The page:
Exercise is actually a key part of managing cardiovascular disease. Cardiac rehabilitation is a medically supervised program that involves exercise and other components to help improve heart health after a person has surgery, or suffers a heart attack or other significant cardiac event.

Despite its many benefits, research shows that just 1 in 3 people recovering from a heart attack are referred to cardiac rehabilitation. Of those who are, only 1 in 4 ever go.

If you’ve had a heart attack or other cardiac event, ask your doctor about cardiac rehabilitation to help you make the changes you need to live longer and feel better.

Do You Have ‘Sitting Disease’?

Sitting is the new smoking! According to recent studies, too much sitting can be bad for your health, even if you exercise regularly.

People who are mostly sedentary face a higher risk of chronic diseases and death than people who spend more time on their feet.

Most of us sit for more than half of our waking hours—an amount researchers say is too much.

How many hours do you spend sitting at a computer, driving, watching TV or doing other sedentary activities in a typical day?Move More

Think of three ways you could spend more of that time standing or moving. For example:

  • Opt for an activity break to stretch and move your body vs a snack or coffee break
  • Walk around or do leg raises during your next conference call
  • Keep stretching bands and/or hand weights near where you watch TV and use the commercials as a cue to get up and move
  • Set an alarm at the top of every hour and get out of your chair at work and home (some fitness devices can be programmed to do this, too)

How to Get the Exercise You Need

Optimally, you should get at least 2 1/2 hours of moderate-intensity activity (or 75 minutes of high-intensity activity) plus two sessions per week of strength training that engages all major muscle groups.

Here’s how to build a safe—and fun—heart-healthy routine.

Types of Exercises

Try to get a combination of aerobic (cardio) exercise and muscle strength training.

Aerobic exercises are those that make you breathe hard and get your heart pumping. They provide an energy boost and are terrific for heart health. Muscle-strengthening exercises are important for balance and bone health. Both types of exercise burn calories.

Aerobic or cardio exercisesStength training exercises
Brisk walking, jogging or runningSwimming, water aerobics or Aqua ZumbaCyclingAerobic/dance-style classesPlaying tennis or basketballCross country skiing or snow shoeingLifting free weights or barbellsUsing resistance bands to stretch and strengthen musclesSit-ups, push-ups and planksYoga, Pilates or tai chiWorkouts that engage your coreKettlebell workouts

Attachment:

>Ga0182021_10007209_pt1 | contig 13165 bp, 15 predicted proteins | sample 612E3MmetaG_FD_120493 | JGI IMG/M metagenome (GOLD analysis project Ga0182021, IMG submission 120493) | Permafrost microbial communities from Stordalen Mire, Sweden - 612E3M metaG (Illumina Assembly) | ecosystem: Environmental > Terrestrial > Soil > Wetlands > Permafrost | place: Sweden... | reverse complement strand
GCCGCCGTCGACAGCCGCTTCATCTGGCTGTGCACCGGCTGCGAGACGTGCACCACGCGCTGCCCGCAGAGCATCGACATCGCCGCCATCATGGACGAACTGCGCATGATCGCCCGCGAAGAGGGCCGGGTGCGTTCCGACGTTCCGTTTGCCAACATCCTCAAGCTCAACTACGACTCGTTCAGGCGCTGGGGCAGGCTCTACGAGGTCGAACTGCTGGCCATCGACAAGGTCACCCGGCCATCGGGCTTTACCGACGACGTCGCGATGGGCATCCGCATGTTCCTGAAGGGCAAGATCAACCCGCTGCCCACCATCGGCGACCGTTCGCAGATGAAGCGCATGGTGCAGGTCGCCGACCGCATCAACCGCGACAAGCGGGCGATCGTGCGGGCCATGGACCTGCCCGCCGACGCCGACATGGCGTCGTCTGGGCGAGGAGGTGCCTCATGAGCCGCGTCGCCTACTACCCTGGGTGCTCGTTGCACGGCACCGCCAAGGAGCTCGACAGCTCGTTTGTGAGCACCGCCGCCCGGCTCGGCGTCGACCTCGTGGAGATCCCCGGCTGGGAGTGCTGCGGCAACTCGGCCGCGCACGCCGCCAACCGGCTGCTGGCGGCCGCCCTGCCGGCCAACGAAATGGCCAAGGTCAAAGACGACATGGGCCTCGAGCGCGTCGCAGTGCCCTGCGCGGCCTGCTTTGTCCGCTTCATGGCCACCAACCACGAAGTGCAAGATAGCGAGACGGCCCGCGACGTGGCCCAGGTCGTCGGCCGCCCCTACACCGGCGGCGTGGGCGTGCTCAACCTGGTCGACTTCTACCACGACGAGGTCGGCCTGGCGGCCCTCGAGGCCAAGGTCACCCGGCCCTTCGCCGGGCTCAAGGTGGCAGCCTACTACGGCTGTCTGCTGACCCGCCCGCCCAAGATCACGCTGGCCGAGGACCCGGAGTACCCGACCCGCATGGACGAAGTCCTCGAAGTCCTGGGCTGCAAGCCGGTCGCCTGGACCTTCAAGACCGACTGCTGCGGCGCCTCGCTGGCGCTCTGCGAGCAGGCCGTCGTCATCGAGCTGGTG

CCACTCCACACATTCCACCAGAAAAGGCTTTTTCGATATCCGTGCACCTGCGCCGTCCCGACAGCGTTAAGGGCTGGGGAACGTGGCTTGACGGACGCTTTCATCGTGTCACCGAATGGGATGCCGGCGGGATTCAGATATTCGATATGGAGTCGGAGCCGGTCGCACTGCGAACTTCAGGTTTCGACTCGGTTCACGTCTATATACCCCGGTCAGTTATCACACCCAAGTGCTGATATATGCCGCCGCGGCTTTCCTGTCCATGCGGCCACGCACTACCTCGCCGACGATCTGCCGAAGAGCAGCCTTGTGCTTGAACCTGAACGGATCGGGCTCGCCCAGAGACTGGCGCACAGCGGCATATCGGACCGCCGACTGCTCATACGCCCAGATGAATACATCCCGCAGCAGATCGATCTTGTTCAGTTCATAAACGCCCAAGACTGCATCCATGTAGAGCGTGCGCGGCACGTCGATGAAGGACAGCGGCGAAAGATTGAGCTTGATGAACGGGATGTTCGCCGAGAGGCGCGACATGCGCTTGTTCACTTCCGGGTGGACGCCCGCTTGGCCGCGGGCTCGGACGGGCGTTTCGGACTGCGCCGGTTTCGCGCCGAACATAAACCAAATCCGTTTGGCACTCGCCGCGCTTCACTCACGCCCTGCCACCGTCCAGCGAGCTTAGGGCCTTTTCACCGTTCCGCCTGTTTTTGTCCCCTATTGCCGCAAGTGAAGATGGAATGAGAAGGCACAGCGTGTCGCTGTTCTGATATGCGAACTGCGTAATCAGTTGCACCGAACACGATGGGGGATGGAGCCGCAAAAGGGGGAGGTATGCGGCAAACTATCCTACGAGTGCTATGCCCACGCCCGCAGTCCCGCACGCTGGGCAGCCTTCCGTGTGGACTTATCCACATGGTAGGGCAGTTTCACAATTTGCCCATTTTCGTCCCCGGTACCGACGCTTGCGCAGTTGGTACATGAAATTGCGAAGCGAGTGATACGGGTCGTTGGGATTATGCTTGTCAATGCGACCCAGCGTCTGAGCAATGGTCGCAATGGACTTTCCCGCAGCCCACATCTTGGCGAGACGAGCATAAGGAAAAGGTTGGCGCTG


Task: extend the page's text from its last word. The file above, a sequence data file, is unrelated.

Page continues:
How to Avoid Overdoing It

Most people can safely exercise without any special medical evaluation. If you have chest pain, diabetes, high blood pressure, high cholesterol, previous heart attack, heart failure or another form of heart disease, talk to your doctor before starting an exercise program.  

Know When to Stop!

Stop exercising right away and call 911 if you experience chest pain or discomfort, are short of breath even when you stop exercising/exerting yourself, have dizziness or nausea, or if you notice your heart racing or “skipping a beat.”Exercise safety tips:

  • If you’re new to exercise, start with shorter or less-intensive sessions and work your way up to five or more 30-minute sessions per week.
  • Train your body and ramp up gradually before doing harder exercises.
  • Before and after each workout, warm up/cool down with lighter exercises and stretches.
  • Stay hydrated throughout your workout (if you have heart failure, ask your doctor about how much water you should drink).
  • Learn your target heart rate and how to monitor your pulse. Research shows wrist-worn heart monitors aren’t always correct, so it’s best to learn how to check your pulse yourself.
  • Listen to your muscles. It’s normal to feel some mild soreness after exercising, but it shouldn’t be too painful.
  • Avoid exercising outside in extreme cold, heat or humidity, or on days with high levels of air pollution.

“Breathless with exercise should be gauged by the breath test,” says Andrew Freeman, MD, director of clinical cardiology at National Jewish Health in Denver. That means exercising to a level during which only a few words can be said.

“Anything more should be scaled back or signals you should seek a physician’s input. If you are feeling short of breath and turning pale, having chest pain or getting lightheaded, then exercise needs to stop. You may need to seek urgent care,” Freeman says.

Remember, if you have a heart condition or are recovering from a cardiac event, talk with your health care team to find the right routine for you.